The United States continues to monitor and modernize its nuclear weapons and delivery vehicles through the Stockpile Stewardship Program and Life Extension Programs. An independent panel of scientists has found that this strategy can ensure the reliability of the U.S. nuclear deterrent for many years. Others, including 41 U.S. senators, argue that a new warhead is essential to a credible deterrent. The current stockpile management program allows for the design and manufacture of new warheads, alongside the Stockpile Stewardship Program, although only under certain conditions and with specific objectives. President Obama's proposed budget for fiscal year 2011 requests significantly higher expenditures on stockpile maintenance, at a time of strained budgetary resources.

Nonetheless, production of new warheads, even within the strictures established by the stockpile management program, could entail significant political risks to the United States' nonproliferation agenda by conveying a renewed commitment to nuclear arms.

Ultimately, policymakers must weigh the practical costs and benefits of various modernization options against the political costs and benefits of those options. An expanded effort to modernize U.S. nuclear weapons could help win Senate consent for a new arms control agreement with Russia and/or for the ratification of the CTBT. The ratification of such agreements by the United States could offset the political damage caused in the international community as a result of any modernization program, particularly if that program had a limited and clearly-defined scope. However, proponents should not lose sight of the importance of stricter international nonproliferation measures like the IAEA additional protocol, and the difficulty of persuading states to adopt such measures if other countries remain concerned about the depth of the U.S. commitment to nuclear disarmament.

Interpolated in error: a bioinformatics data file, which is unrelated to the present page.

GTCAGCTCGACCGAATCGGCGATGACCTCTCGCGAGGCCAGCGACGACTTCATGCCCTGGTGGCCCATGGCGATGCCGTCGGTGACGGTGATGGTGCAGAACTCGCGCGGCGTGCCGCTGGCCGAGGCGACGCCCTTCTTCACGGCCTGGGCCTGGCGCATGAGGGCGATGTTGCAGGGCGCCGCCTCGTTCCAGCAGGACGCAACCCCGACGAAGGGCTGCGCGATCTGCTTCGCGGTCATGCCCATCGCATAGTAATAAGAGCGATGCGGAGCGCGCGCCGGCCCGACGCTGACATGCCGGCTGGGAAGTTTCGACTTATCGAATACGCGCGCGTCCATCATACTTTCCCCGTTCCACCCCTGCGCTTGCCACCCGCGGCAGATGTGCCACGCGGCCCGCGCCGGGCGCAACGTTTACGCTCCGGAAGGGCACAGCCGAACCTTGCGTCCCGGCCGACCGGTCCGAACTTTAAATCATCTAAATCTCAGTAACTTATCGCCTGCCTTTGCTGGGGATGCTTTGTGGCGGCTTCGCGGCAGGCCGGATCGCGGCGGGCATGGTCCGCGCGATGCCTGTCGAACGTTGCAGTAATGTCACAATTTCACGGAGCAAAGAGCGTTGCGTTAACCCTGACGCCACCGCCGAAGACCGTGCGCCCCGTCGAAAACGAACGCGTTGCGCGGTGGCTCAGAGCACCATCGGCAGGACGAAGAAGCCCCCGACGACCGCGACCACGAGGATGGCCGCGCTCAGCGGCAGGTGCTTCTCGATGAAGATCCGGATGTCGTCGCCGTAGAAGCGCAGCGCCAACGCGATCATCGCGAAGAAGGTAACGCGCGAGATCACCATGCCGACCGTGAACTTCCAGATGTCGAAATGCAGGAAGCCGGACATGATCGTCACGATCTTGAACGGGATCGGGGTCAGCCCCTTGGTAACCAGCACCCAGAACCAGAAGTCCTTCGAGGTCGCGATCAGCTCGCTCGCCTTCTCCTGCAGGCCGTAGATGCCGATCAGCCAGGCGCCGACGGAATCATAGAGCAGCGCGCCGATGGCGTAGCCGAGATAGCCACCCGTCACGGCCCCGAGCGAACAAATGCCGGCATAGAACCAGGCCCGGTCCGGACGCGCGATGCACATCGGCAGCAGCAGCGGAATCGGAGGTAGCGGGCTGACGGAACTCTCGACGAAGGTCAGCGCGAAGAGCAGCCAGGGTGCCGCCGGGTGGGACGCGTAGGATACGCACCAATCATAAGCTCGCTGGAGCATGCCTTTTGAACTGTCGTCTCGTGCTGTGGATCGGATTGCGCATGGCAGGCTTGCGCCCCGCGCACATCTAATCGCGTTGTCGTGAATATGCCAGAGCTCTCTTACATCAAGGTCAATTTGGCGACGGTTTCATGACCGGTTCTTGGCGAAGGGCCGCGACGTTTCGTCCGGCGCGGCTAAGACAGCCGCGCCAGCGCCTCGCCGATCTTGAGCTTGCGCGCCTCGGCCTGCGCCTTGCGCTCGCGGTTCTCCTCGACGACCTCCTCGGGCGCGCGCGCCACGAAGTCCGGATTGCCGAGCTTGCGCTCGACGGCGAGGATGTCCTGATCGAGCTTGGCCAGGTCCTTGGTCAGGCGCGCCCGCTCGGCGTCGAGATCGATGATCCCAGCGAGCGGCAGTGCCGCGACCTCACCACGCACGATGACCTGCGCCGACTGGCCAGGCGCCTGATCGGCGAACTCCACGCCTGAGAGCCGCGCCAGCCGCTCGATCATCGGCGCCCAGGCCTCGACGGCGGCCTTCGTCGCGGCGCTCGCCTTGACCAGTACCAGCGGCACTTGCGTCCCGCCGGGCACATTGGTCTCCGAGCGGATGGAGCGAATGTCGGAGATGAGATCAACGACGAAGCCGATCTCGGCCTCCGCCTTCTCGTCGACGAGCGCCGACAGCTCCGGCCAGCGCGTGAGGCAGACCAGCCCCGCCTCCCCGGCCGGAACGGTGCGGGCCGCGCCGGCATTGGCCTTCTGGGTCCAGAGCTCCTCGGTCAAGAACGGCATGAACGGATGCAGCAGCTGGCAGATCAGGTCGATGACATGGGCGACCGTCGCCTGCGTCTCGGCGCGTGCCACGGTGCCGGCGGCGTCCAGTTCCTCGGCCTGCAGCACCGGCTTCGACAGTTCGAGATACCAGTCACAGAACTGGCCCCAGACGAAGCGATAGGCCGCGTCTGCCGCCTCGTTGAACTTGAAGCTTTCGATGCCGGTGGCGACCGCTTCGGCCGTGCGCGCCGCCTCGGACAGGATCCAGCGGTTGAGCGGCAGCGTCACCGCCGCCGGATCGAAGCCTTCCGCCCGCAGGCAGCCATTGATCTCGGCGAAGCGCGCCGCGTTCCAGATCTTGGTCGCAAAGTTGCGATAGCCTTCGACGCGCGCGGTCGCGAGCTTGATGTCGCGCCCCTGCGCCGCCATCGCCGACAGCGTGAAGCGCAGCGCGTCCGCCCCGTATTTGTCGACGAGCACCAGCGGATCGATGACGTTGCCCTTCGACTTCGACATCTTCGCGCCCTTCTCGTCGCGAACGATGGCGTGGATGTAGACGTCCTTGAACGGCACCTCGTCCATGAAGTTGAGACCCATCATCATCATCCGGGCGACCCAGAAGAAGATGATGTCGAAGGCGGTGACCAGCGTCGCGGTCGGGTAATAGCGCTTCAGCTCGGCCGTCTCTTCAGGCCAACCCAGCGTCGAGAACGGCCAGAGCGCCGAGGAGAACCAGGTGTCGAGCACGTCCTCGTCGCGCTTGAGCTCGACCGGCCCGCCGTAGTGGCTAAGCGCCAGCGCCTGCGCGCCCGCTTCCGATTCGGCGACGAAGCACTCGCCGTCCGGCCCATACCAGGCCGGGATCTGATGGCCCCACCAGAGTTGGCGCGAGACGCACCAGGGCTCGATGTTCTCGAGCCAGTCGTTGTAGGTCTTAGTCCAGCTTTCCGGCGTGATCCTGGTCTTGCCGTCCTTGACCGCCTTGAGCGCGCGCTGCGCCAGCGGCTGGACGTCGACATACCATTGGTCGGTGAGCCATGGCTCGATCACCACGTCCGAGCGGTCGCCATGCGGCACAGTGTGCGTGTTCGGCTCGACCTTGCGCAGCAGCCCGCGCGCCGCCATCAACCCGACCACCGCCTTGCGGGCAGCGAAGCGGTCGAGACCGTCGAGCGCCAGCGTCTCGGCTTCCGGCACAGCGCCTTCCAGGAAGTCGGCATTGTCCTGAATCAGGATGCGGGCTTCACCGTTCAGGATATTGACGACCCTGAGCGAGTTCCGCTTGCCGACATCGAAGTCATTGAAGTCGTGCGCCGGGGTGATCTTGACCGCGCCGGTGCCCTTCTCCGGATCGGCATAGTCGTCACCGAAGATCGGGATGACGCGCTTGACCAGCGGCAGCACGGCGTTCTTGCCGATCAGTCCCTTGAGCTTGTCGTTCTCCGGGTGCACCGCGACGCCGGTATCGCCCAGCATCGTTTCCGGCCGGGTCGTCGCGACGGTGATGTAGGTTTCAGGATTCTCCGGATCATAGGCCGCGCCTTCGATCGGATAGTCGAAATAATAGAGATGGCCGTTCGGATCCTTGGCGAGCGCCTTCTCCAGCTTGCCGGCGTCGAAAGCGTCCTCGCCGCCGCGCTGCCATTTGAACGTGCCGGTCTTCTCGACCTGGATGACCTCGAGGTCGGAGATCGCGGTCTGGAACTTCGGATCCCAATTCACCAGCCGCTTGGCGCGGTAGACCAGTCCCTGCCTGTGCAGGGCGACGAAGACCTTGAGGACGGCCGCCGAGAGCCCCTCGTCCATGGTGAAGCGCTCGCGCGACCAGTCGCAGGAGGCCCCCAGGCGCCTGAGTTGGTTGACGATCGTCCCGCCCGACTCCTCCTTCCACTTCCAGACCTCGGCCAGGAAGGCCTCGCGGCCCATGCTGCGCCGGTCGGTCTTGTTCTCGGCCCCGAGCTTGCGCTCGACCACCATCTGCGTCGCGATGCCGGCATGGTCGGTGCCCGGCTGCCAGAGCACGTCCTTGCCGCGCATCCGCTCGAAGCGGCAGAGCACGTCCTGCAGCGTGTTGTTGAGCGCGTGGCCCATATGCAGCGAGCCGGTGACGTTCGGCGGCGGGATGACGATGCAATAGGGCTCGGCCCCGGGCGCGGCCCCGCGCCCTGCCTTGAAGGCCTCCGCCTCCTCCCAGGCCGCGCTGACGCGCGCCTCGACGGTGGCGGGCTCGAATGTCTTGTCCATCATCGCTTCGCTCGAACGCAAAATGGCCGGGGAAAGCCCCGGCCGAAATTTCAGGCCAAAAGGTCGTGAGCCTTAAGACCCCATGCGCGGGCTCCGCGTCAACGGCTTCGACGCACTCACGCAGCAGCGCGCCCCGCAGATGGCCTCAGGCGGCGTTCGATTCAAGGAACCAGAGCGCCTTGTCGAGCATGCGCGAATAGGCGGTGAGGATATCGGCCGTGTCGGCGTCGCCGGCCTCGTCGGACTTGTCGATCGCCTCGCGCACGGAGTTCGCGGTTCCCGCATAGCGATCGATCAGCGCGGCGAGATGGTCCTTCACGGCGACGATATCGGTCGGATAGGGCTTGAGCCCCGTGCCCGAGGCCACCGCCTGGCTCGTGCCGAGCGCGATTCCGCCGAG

• Arms Control Association factsheet on U.S. modernization programs,
  • National Nuclear Security Administration factsheet on the nuclear stockpile,
  • National Nuclear Security Administration factsheet on Life Extension Programs,
  • "The Reliable Replacement Warhead Program: Background and Current Developments," by Jonathan Medalia, Congressional Research Service,


[1] "Remarks by President Barack Obama," Hradcany Square, Prague, Czech Republic. April 5, 2009,
[2] Ibid.
[3] "Next US president should modernise nuclear arsenal," Senator John Kyl, Financial Times, July 1, 2008,
[4] Letter to President Barack Obama, Mitch McConnell et al, December 15, 2009.
[5] Ibid.
[6] "U.S. Nuclear Stockpile," Office of the Deputy Assistant to the Secretary of Defense for Nuclear Matters,
[7] "Some Little-Publicized Difficulties with a Nuclear Freeze," Dr. J.W. Rosengren, R&D Associates, under Contract to the Office of International Security Affairs, U.S. Department of Energy, October 1983, pp. 5-6; reprinted in U.S. Congress. Senate. Committee on Foreign Relations. Nuclear Testing Issues. 99th Cong., 2nd sess., Senate Hearing 99-937, 1986, pp. 167-68. Quoted in "The Reliable Replacement Warhead Program: Background and Current Developments," Jonathan Medalia, Congressional Research Service. July 27, 2009.
[8] R.E. Kidder, "Maintaining the U.S. Stockpile of Nuclear Weapons During a Low-Threshold or Comprehensive Test Ban," Lawrence Livermore National Laboratory, University of California, October 1987.
[9] Sidney Drell, Raymond Jeanloz, et al., Remanufacture, MITRE Corporation, JASON Program Office, JSR-99-300, October 1999, pp. 4, 8. Quoted in Medalia, July 27, 2009.
[10] R.J. Hemley et al., "Pit Lifetime," JSR-06-335, MITRE Corp., November 20, 2006, p. 1,
[11] "B61 Nuclear Gravity Bomb," Brookings Institution,
[12] "U.S. Nuclear Stockpile," Office of the Deputy Assistant to the Secretary of Defense for Nuclear Matters,
[13] "The Reliable Replacement Warhead Program: Background and Current Developments," Jonathan Medalia, Congressional Research Service, July 27, 2009, p. 7.
[14] Ibid.
[15] Ibid.
[16] "Life Extension Programs," National Nuclear Security Administration,